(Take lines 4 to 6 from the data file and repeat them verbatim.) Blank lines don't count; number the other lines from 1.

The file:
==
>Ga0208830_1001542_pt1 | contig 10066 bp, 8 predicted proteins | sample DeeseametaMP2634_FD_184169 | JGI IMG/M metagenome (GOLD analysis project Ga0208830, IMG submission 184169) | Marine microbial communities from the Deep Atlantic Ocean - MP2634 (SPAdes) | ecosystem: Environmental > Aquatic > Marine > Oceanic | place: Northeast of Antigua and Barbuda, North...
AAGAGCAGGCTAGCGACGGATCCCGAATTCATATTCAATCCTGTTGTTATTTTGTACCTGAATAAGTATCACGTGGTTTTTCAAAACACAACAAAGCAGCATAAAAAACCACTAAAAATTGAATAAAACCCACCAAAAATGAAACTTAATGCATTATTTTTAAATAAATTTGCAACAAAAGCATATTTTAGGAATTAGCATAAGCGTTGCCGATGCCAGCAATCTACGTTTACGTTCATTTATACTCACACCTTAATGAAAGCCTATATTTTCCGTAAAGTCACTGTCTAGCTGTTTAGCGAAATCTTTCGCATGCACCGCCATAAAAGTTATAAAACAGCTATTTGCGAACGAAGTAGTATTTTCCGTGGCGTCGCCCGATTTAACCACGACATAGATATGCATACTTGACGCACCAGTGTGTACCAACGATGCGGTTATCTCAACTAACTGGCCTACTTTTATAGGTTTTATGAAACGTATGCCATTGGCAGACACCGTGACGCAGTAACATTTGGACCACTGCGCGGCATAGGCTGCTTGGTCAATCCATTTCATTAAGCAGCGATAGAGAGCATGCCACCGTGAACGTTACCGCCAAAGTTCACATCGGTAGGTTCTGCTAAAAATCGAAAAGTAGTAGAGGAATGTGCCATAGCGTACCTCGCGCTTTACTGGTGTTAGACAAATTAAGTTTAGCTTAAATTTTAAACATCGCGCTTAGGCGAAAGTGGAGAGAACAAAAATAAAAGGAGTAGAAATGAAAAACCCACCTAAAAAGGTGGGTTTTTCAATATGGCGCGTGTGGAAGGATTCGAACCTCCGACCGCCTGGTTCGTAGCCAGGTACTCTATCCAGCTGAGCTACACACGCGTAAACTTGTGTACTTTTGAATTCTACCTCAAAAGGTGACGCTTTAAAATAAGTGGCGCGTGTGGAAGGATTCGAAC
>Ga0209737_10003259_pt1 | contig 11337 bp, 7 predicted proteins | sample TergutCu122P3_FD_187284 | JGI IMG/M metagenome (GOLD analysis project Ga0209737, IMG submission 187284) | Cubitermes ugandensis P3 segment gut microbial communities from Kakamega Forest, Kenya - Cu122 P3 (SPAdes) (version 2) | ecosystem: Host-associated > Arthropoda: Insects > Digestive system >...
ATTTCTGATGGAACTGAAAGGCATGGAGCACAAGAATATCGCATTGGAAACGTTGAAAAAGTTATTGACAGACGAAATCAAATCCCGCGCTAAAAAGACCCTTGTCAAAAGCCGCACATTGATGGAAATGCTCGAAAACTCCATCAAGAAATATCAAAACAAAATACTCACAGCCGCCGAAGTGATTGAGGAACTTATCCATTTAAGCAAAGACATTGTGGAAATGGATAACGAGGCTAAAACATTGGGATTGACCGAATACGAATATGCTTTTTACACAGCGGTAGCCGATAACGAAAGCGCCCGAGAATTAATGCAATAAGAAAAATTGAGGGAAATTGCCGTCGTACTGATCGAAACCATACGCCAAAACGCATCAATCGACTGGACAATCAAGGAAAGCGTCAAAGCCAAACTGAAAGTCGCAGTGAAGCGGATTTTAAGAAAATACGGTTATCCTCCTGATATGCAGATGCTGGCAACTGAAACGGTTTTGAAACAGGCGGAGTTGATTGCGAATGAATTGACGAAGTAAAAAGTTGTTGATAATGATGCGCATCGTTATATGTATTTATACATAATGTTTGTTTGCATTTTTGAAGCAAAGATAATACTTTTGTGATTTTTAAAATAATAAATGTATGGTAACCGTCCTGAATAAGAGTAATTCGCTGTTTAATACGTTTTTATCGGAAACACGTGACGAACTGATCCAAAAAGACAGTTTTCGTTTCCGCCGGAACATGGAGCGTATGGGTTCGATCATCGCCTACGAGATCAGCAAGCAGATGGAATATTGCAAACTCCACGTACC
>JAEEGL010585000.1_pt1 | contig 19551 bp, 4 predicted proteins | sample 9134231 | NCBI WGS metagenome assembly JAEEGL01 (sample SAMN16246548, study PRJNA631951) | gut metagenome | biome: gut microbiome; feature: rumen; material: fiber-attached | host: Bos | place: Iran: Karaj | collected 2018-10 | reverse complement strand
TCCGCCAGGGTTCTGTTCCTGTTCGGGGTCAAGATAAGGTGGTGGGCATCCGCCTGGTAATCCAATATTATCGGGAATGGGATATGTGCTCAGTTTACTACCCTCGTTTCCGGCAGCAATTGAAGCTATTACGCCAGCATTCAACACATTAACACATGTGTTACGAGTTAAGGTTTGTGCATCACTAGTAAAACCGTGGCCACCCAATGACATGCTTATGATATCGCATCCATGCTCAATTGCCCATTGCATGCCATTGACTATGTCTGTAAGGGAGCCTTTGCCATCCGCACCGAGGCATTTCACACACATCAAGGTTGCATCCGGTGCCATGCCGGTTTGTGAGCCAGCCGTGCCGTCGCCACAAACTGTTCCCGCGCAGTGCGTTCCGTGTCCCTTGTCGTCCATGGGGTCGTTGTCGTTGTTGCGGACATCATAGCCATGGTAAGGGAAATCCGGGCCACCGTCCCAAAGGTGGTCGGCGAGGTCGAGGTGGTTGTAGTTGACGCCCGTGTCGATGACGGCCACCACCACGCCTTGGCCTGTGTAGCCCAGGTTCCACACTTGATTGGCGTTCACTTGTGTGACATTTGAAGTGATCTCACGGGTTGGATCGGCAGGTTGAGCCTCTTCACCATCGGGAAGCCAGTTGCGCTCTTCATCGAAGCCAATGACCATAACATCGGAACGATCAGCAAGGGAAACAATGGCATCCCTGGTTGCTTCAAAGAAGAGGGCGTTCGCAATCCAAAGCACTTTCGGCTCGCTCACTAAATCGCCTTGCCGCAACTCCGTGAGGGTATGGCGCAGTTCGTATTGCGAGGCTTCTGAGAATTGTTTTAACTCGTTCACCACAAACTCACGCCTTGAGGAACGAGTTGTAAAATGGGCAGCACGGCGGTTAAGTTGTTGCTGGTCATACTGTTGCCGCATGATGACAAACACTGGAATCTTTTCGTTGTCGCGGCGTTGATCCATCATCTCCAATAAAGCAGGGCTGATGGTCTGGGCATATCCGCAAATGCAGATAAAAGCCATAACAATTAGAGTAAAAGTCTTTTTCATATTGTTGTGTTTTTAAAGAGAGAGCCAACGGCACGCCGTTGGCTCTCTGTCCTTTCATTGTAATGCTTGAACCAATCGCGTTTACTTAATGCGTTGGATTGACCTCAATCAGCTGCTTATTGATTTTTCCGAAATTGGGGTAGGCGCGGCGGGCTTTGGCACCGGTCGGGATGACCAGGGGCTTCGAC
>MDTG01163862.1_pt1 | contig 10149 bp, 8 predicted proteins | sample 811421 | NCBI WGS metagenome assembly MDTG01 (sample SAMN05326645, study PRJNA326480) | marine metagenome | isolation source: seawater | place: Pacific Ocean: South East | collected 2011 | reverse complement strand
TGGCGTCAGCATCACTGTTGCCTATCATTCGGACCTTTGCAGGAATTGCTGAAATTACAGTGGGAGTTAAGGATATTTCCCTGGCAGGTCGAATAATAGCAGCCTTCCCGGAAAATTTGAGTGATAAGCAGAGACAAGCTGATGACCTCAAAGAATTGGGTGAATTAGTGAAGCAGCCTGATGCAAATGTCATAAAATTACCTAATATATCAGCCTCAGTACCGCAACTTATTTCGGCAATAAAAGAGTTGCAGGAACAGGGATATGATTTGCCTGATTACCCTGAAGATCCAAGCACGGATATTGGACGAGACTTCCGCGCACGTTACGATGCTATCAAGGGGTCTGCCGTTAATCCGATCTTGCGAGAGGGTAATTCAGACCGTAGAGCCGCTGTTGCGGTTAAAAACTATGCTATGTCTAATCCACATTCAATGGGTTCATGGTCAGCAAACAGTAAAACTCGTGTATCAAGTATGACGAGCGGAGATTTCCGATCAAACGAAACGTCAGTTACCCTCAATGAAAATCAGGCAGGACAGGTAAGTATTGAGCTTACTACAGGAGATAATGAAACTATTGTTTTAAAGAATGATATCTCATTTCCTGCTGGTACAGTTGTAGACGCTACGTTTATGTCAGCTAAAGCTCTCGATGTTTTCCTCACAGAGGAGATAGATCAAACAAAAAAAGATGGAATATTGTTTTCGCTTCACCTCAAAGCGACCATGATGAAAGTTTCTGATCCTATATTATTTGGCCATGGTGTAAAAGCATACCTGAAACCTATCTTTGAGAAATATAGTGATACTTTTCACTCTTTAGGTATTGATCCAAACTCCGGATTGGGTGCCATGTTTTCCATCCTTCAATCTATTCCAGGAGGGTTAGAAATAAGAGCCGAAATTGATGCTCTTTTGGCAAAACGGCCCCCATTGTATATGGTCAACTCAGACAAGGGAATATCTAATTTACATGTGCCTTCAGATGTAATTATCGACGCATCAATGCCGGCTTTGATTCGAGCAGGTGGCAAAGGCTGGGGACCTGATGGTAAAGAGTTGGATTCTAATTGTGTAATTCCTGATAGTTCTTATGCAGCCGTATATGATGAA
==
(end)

ATTTCTGATGGAACTGAAAGGCATGGAGCACAAGAATATCGCATTGGAAACGTTGAAAAAGTTATTGACAGACGAAATCAAATCCCGCGCTAAAAAGACCCTTGTCAAAAGCCGCACATTGATGGAAATGCTCGAAAACTCCATCAAGAAATATCAAAACAAAATACTCACAGCCGCCGAAGTGATTGAGGAACTTATCCATTTAAGCAAAGACATTGTGGAAATGGATAACGAGGCTAAAACATTGGGATTGACCGAATACGAATATGCTTTTTACACAGCGGTAGCCGATAACGAAAGCGCCCGAGAATTAATGCAATAAGAAAAATTGAGGGAAATTGCCGTCGTACTGATCGAAACCATACGCCAAAACGCATCAATCGACTGGACAATCAAGGAAAGCGTCAAAGCCAAACTGAAAGTCGCAGTGAAGCGGATTTTAAGAAAATACGGTTATCCTCCTGATATGCAGATGCTGGCAACTGAAACGGTTTTGAAACAGGCGGAGTTGATTGCGAATGAATTGACGAAGTAAAAAGTTGTTGATAATGATGCGCATCGTTATATGTATTTATACATAATGTTTGTTTGCATTTTTGAAGCAAAGATAATACTTTTGTGATTTTTAAAATAATAAATGTATGGTAACCGTCCTGAATAAGAGTAATTCGCTGTTTAATACGTTTTTATCGGAAACACGTGACGAACTGATCCAAAAAGACAGTTTTCGTTTCCGCCGGAACATGGAGCGTATGGGTTCGATCATCGCCTACGAGATCAGCAAGCAGATGGAATATTGCAAACTCCACGTACC
>JAEEGL010585000.1_pt1 | contig 19551 bp, 4 predicted proteins | sample 9134231 | NCBI WGS metagenome assembly JAEEGL01 (sample SAMN16246548, study PRJNA631951) | gut metagenome | biome: gut microbiome; feature: rumen; material: fiber-attached | host: Bos | place: Iran: Karaj | collected 2018-10 | reverse complement strand
TCCGCCAGGGTTCTGTTCCTGTTCGGGGTCAAGATAAGGTGGTGGGCATCCGCCTGGTAATCCAATATTATCGGGAATGGGATATGTGCTCAGTTTACTACCCTCGTTTCCGGCAGCAATTGAAGCTATTACGCCAGCATTCAACACATTAACACATGTGTTACGAGTTAAGGTTTGTGCATCACTAGTAAAACCGTGGCCACCCAATGACATGCTTATGATATCGCATCCATGCTCAATTGCCCATTGCATGCCATTGACTATGTCTGTAAGGGAGCCTTTGCCATCCGCACCGAGGCATTTCACACACATCAAGGTTGCATCCGGTGCCATGCCGGTTTGTGAGCCAGCCGTGCCGTCGCCACAAACTGTTCCCGCGCAGTGCGTTCCGTGTCCCTTGTCGTCCATGGGGTCGTTGTCGTTGTTGCGGACATCATAGCCATGGTAAGGGAAATCCGGGCCACCGTCCCAAAGGTGGTCGGCGAGGTCGAGGTGGTTGTAGTTGACGCCCGTGTCGATGACGGCCACCACCACGCCTTGGCCTGTGTAGCCCAGGTTCCACACTTGATTGGCGTTCACTTGTGTGACATTTGAAGTGATCTCACGGGTTGGATCGGCAGGTTGAGCCTCTTCACCATCGGGAAGCCAGTTGCGCTCTTCATCGAAGCCAATGACCATAACATCGGAACGATCAGCAAGGGAAACAATGGCATCCCTGGTTGCTTCAAAGAAGAGGGCGTTCGCAATCCAAAGCACTTTCGGCTCGCTCACTAAATCGCCTTGCCGCAACTCCGTGAGGGTATGGCGCAGTTCGTATTGCGAGGCTTCTGAGAATTGTTTTAACTCGTTCACCACAAACTCACGCCTTGAGGAACGAGTTGTAAAATGGGCAGCACGGCGGTTAAGTTGTTGCTGGTCATACTGTTGCCGCATGATGACAAACACTGGAATCTTTTCGTTGTCGCGGCGTTGATCCATCATCTCCAATAAAGCAGGGCTGATGGTCTGGGCATATCCGCAAATGCAGATAAAAGCCATAACAATTAGAGTAAAAGTCTTTTTCATATTGTTGTGTTTTTAAAGAGAGAGCCAACGGCACGCCGTTGGCTCTCTGTCCTTTCATTGTAATGCTTGAACCAATCGCGTTTACTTAATGCGTTGGATTGACCTCAATCAGCTGCTTATTGATTTTTCCGAAATTGGGGTAGGCGCGGCGGGCTTTGGCACCGGTCGGGATGACCAGGGGCTTCGAC